Artificial intelligence

13 June, 2008

Producers unveil the next generation of innovative soft drinks. Jaq Bayles reports

A

s if it didn't have enough on its plate with the health lobby against it, the soft drinks category was swamped by one of the worst summers in living memory last year.

Yet the £3.5 billion sector (according to TNS Worldpanel, year to Jan 27) remains resilient, still showing 1.9% growth, with fruit juice the major player - up 8.2% to £1.1 billion, mainly driven by health-motivated consumers paying a higher price per litre.

Perhaps surprisingly, given the health trend, mineral water and fruit squashes were in decline. Both these, however, are heavily weather-dependent and their performance reflects the poor summer.

Despite being slightly down (-0.4%), colas remain the second biggest player and are currently the arena for one of the year's most interesting battles as Pepsi and Red Bull go head to head with their new "natural" products, Pepsi Raw and Red Bull Simply Cola .

These products represent the trend across all grocery categories away from artificial ingredients, although in soft drinks, it's not just about what's taken out - it's also about what's being put in.

That's where the rapidly growing sports and energy sector comes in. Functional and "evolved" drinks have carved a niche for themselves in recent years and their rise is only going to continue.

Hancocks Cash & Carry purchasing director Richard Brittle says: "A sector with great potential, the market is likely to see new variants of energy drinks during the year. Key players Lucozade and Red Bull both saw huge sales growth at Hancocks during 2007 - Lucozade (38cl) by 74% and Red Bull by an astounding 472%. Independents really should pay close attention to this drinks sector."

TNS data put sales of sports and energy drinks at the end of last year at £144 million - up 18.5% - while the annual Britvic industry review said: "Soft drinks that offer added benefits, such as vitamins, minerals and energy-boosting ingredients, fuelled value growth in the soft drinks market in 2007."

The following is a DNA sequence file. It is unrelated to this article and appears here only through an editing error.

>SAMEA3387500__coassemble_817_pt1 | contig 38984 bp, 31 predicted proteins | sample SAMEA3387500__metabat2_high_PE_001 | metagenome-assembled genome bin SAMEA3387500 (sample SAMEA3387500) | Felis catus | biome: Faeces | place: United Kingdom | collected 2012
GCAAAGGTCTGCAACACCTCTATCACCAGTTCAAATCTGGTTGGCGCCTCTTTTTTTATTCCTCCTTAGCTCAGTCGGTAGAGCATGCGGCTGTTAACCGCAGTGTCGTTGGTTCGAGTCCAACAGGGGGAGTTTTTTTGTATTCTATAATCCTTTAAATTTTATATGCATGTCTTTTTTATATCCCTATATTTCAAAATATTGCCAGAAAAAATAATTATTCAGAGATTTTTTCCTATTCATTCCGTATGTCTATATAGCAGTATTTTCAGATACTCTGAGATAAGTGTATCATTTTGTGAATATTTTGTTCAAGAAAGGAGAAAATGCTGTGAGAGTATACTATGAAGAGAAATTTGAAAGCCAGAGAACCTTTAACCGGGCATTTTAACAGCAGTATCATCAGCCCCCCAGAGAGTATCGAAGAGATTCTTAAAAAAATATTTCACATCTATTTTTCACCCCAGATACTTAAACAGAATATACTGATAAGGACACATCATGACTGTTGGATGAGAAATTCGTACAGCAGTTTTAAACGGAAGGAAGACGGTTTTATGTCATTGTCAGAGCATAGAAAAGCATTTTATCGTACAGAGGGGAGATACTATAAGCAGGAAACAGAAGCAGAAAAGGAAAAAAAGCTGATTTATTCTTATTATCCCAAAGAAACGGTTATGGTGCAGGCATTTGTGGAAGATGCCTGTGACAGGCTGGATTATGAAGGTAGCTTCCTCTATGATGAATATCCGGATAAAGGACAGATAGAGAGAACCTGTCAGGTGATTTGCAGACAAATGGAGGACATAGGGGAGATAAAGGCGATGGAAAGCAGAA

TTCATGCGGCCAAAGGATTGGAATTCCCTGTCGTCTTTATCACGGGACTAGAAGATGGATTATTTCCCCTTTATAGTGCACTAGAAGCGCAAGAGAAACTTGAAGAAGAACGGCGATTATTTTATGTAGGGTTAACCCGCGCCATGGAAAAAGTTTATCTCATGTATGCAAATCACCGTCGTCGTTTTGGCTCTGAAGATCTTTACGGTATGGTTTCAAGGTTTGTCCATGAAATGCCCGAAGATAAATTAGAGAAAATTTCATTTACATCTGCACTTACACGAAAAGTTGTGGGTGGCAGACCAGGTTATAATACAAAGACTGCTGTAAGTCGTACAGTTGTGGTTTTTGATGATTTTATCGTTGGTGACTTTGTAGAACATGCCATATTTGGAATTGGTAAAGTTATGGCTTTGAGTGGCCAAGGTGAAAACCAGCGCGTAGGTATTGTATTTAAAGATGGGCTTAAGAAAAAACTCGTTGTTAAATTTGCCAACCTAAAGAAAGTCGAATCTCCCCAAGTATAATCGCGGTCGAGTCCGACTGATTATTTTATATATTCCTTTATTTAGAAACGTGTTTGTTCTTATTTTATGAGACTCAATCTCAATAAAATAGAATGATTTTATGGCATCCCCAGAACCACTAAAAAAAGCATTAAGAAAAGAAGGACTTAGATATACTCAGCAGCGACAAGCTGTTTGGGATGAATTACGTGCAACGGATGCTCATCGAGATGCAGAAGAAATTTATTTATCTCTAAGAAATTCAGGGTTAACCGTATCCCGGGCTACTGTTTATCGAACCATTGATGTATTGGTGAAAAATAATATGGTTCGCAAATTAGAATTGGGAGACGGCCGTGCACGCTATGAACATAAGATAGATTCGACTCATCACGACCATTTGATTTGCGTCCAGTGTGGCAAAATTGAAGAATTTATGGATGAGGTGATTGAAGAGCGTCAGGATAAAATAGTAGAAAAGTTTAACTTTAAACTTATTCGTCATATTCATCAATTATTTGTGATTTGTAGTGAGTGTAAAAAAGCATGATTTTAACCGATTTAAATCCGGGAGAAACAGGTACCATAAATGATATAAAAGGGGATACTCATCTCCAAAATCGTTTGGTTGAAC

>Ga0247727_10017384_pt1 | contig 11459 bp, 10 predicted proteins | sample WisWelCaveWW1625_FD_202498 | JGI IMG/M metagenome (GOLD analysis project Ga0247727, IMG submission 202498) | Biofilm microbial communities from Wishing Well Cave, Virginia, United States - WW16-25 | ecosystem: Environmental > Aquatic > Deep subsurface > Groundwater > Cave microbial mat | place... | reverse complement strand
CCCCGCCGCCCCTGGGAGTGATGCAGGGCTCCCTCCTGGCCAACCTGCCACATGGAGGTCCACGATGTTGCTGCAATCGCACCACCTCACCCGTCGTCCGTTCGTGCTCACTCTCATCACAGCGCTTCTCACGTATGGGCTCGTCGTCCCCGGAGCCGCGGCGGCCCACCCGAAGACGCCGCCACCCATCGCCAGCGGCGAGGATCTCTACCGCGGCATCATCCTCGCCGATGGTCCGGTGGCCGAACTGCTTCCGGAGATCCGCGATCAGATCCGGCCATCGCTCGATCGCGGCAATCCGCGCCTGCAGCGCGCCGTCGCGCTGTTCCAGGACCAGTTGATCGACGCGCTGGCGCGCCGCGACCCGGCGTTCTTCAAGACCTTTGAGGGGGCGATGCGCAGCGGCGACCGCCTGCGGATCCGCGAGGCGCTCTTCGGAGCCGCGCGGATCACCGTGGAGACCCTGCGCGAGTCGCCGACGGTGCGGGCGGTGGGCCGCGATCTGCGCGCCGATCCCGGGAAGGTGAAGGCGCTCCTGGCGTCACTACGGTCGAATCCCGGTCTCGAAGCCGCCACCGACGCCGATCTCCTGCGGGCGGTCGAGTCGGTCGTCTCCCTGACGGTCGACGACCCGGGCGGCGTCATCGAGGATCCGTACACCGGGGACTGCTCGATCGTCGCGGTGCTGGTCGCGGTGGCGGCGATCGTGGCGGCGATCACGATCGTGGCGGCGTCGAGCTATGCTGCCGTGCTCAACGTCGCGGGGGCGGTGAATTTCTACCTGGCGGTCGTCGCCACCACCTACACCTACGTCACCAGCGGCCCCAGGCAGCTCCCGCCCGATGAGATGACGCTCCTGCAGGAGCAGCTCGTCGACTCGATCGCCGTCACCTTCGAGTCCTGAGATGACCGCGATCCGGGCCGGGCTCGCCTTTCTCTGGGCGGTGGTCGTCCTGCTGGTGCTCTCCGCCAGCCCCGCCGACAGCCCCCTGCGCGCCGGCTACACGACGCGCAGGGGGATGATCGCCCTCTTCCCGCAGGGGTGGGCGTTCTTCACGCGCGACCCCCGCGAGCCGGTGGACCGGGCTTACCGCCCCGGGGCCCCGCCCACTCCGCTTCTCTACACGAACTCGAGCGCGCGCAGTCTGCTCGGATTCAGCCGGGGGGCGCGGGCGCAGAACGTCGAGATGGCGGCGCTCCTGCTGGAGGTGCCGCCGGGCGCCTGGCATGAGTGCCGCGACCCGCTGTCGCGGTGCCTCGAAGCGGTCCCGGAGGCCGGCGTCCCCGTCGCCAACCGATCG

In April, Lucozade launched its mental stimulation Alert brand, highlighting the latest innovation in the energy category, while PepsiCo's Gatorade - claimed to be the world's best selling sports drink - also arrived in the UK this year.

Other players in the category include Boost Drinks, which has revamped its range and introduced a light variant and low-calorie cranberry flavour in line with health trends.

Even water has been getting in on the act, with the move away from sugary carbonated drinks and towards juices and water creating an opening for "juicy waters", with the likes of Britivc's Fruit Shoot H20, which has no sugar or preservatives, and Firefly Waters, which contain "functional" ingredients such as green tea and Yerba Mate.

The opportunities for independents are many in soft drinks, with impulse being an important factor. Hancocks' Brittle says: "This year is going to see a strong focus on the sports and energy sector of the category - the fastest-growing area." But he points out that 42% of the independent's "drink now" category is accounted for by cola and carbonates.

Brittle highlights several brands that are showing more than 20% growth:

7UP, Red Bull Energy, Vimto, Robinsons Fruit Shoot H20, Capri-Sun and Irn-Bru.

And at least one of those brands testifies to the longevity of the sector -

Vimto celebrates its 100th birthday this year, with an online interactive Cluedo game and the chance for one consumer to win £10,000.

Health will continue to be an issue over the coming months as the obesity debate shows no sign of abating and producers continue to get to grips with the ramifications of the Food Standards Agency's regulations on additives; these were recently amended to recommend the voluntary phasing-out of six artificial colours, shown in a study funded by the organisation showed to be likely to have a negative effect on children's behaviour.

But even while they continue to innovate to deal with such issues, soft drinks producers will be praying, above all else,

for a hot summer this year.

Hancocks Cash & Carry's advice for retailers

Focus on the "drink now" sector - that is the biggest opportunity for independent retailers of all sizes

Know your local customers' needs and seek to meet them

Don't discount the carbonates sector, there are still big profits to be made, especially by independents where this is a major part of the drinks mix

Shop wisely and take advantage of strong cash and carry promotions to maximise your profits

Be proactive with new products,

which are usually promoted well and widely advertised

Pay attention to growth sectors, such as energy drinks and pure juices, try different products and see what sells to your customer profile

Watch the weather. The Met Office predicts slightly more frequent cool spells compared to recent summers prior to 2007, but mean temperatures are likely to be above the 1971-2000 average.

Natural born fizzers

The cola wars are on again as Pepsi Raw and Red Bull Simply Cola battle it out to become the nation's favourite "natural" cola.

Both offerings claim to be made with all-natural ingredients and no artificial preservatives, colourings or flavours, and both

are being pitched as representing a return

to the "traditional"

cola flavour.

Pepsi Raw was initially rolled out in

the on-trade, but will

hit the off-trade later this year, while Red

Bull Simply Cola was launched with a fanfare of sampling and a £1 million poster campaign.




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